I saw the tremendous feedback the Padillas recieved by posting their thesis projects here on Core, so i decided to fall into step as well.

This whole project started when i was at the mall with my family. We were looking for footwear for my Grandma, who happens to be diabetic. Due to her neuropathy she requires more “protective”(special seems so politically incorrect) footwear. I remember her stating that she didnt like any of the shoes she tried on because they made her look old. Now my Grandmother is 78, but it brought to my attention that even “mature adults” dont want to look or feel old. People today are living longer, and feeling younger. I felt it was important to take this into acount, and think about footwear that appeals to older users.
So, for my graduate thesis i am focusing on improving upon current diabetic footwear. Not only improving its aesthetics, but also designing footwear that promotes activity, and better foot care. I have done a lot of research so far and am currently in the design phase. Here are some of the pages presented to my class and professor so far. Any feedback is welcome.

Here are some sketches i did earlier, more like a brain storm. I was exploring some different ways to make entering and exiting the footwear easier. Also thinking about an insole with a air bladder that generates slight air flow from the insole to the bottom of the feet keeping them dry. Some other ideas i had are: A Plastazote foam molded insole with toe cover, to keep the foot cushioned all around. Last, a non-removeable neoprene inner bootie with antibacterial copper fibers sewn in, keeping the foot clean. Just some initial ideas for now. will post more later

I’m really liking those sketches Yurri. I haven’t had time to look at them closely for the concept/idea content, but the research and exploration look good. Colin Roberts (robertcj) did a diabetic footwear project as well. Here are some snapshots from his coroflot portfolio (I hope you don’t mind Colin), so you may want to see what he has to say about the subject…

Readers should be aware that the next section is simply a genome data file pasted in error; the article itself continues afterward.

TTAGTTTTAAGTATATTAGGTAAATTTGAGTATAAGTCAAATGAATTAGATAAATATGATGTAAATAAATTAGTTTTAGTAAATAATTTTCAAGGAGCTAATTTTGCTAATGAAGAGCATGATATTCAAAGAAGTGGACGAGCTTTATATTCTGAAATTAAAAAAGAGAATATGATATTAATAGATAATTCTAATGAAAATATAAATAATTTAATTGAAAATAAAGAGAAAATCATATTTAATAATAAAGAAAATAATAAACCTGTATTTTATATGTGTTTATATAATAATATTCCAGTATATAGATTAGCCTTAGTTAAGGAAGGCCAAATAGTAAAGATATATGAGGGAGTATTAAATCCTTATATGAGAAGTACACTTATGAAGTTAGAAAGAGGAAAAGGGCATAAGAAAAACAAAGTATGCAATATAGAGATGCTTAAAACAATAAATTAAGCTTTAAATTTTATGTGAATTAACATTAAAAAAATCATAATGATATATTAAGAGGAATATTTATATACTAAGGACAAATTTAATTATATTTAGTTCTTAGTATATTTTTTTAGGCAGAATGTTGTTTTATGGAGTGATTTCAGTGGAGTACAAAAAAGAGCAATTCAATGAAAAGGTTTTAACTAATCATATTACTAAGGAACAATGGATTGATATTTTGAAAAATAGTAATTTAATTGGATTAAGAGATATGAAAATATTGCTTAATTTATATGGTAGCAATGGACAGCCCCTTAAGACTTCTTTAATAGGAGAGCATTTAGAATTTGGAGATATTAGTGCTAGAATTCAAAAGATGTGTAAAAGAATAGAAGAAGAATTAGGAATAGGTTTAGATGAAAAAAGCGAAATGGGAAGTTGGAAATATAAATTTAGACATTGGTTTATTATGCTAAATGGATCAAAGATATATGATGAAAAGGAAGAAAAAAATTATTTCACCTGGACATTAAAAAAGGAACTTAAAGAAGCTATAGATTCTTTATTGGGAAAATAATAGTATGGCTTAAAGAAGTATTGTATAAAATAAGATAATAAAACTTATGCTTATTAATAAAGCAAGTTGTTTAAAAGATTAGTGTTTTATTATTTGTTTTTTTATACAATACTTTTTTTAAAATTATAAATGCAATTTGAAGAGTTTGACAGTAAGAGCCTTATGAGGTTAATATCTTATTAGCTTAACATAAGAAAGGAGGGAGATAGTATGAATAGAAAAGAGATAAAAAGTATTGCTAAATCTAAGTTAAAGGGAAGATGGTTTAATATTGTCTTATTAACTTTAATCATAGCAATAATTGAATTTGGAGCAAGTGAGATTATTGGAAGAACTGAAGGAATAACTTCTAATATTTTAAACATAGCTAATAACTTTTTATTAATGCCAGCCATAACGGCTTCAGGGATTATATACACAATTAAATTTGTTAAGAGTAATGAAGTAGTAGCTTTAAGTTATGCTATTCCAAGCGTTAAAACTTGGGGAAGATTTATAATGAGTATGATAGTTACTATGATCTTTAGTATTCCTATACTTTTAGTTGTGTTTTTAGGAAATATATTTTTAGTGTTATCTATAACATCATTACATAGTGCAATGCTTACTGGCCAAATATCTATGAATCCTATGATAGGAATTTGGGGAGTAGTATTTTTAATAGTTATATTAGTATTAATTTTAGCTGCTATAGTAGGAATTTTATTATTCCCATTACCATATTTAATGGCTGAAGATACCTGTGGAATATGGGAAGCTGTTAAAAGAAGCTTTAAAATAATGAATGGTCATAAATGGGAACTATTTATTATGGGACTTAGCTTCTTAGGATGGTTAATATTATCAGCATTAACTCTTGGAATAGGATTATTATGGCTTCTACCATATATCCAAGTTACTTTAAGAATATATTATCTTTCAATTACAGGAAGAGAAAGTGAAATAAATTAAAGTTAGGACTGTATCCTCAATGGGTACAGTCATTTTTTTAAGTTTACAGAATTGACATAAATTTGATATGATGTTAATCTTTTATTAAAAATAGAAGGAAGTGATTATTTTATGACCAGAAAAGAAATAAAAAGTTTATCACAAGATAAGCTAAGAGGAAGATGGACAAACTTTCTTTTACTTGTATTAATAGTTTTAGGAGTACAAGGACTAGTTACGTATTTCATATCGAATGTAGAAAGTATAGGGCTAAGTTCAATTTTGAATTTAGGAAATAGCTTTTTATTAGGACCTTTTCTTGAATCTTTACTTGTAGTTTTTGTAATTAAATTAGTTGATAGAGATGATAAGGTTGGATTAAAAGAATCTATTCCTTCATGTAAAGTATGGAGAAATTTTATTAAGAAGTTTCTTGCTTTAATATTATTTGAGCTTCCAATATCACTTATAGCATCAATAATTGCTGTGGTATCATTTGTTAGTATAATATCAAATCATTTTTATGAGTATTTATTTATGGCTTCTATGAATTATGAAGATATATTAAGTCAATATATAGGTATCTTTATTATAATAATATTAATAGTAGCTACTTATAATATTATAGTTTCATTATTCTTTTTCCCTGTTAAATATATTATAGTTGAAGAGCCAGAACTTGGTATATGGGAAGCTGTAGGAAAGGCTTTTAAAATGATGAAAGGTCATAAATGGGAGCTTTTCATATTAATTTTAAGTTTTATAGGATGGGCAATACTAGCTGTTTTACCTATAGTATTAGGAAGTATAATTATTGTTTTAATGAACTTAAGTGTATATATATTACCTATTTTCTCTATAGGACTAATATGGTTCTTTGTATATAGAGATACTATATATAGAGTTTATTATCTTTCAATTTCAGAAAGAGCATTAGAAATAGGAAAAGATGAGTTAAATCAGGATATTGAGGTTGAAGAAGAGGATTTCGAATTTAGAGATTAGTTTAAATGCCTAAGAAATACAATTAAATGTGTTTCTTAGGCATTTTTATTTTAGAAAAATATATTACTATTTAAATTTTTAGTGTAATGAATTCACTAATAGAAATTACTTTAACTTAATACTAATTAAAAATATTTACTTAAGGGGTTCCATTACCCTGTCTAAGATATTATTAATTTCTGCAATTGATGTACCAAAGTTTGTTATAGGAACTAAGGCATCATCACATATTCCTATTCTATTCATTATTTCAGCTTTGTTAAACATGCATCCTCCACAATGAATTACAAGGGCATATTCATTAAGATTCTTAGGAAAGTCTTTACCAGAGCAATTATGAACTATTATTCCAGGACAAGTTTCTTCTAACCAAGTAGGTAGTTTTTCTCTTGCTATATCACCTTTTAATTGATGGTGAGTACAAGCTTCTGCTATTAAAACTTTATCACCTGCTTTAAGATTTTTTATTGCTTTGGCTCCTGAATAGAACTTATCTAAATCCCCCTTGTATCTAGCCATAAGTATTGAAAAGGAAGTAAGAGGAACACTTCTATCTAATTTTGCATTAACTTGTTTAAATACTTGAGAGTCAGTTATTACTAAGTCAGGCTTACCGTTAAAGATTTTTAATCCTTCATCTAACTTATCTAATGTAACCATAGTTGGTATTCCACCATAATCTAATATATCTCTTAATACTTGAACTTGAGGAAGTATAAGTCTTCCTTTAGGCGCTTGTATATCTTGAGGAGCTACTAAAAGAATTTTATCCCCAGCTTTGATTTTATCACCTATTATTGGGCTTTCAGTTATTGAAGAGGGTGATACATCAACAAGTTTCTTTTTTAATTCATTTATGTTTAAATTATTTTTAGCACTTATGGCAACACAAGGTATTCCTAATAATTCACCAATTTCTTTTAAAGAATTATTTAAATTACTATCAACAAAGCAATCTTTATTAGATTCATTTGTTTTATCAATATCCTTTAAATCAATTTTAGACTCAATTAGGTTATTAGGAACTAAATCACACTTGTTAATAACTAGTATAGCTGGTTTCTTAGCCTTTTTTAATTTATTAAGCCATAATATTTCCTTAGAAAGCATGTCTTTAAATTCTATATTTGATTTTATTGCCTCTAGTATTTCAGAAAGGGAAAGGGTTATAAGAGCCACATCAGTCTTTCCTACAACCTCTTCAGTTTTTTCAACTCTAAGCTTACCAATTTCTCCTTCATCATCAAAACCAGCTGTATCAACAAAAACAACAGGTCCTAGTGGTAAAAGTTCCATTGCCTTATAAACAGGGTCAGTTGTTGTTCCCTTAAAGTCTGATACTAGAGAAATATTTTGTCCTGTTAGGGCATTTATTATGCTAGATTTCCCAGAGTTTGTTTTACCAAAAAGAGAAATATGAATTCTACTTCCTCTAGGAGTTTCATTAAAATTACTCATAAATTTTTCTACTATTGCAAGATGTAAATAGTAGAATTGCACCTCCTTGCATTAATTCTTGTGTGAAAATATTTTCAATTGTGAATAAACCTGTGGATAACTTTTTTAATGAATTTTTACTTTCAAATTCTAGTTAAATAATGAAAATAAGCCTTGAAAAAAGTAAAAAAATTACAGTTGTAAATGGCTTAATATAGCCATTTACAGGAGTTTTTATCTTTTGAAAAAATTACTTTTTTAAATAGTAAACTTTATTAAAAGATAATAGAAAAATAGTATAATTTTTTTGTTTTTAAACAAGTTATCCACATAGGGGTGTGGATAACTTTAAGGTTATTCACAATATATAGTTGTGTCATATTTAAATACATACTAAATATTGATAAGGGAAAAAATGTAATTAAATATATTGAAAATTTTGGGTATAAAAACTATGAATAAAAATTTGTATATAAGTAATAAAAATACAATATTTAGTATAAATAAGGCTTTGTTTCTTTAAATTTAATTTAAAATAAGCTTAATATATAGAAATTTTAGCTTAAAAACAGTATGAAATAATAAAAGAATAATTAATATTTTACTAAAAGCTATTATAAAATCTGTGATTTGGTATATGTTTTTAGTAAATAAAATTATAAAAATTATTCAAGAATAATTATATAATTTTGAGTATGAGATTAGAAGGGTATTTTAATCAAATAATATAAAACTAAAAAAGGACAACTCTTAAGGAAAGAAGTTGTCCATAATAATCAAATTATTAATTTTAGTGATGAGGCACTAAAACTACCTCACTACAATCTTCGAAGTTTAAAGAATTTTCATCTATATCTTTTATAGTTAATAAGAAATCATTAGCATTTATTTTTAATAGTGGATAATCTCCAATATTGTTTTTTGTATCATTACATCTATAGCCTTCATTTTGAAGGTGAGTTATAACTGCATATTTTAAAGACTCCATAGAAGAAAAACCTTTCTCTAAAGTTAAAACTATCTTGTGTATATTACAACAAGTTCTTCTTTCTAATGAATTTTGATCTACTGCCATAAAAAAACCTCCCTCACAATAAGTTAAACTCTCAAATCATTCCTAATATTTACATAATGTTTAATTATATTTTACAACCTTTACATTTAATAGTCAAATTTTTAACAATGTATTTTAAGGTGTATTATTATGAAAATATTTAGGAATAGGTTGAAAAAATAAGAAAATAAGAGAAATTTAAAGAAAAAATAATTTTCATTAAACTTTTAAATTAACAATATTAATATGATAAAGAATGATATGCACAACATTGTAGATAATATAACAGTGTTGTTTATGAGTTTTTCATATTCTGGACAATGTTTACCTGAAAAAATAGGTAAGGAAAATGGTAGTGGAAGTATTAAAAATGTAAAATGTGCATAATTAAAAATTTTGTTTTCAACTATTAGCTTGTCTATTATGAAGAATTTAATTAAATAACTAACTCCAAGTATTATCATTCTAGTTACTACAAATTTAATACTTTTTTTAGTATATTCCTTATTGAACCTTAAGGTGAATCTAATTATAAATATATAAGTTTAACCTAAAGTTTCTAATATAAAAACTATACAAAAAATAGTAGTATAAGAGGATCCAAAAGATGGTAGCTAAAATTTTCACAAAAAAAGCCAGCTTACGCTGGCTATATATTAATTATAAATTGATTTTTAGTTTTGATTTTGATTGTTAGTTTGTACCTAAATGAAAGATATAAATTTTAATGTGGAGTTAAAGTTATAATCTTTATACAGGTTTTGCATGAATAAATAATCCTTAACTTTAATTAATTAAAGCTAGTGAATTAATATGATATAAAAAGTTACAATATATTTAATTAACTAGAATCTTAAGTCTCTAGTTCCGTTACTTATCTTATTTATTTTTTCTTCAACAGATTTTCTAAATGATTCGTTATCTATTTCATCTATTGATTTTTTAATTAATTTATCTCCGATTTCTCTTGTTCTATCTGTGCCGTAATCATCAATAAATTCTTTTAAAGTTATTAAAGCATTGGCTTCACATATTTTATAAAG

By: Colin Roberts

hmmm…ive seen his coroflot before but never saw that before,anyway thanks phil. Yea we actually had a few of the same ideas, but i see his overall project direction led to the floor mat. All in all though, i could definitely build off some of his concepts, although i don’t want to copy him or anything.

I’m not a specialist at all, but I love ppadilla’s idea, presented here.

It’s actually not my idea…it’s by Colin Roberts, as I stated in my post above. Sorry for the confusion but I just thought that Yurri might find it helpful to see what Colin had done with a similar project (what seemed to work and some possible dead ends, etc).

Yurri, great project. I like the way you are researching and presenting it… dang, those feet pictures are gross, but do a fantastic job of showing the need for the footwear…

and… dang… those shoes are gross… and do a fantastic job of showing the need for more design.

So, it sems like the last they need is very bulky. Do they require this much room in the shoe?

If so, my recommendation would be to buy one of those shoes, press a plastic bag into the shoe, then fill it with plaster. Once the plaster hardens, cut the shoe off, sand the plaster until it is smooth… and you have the last.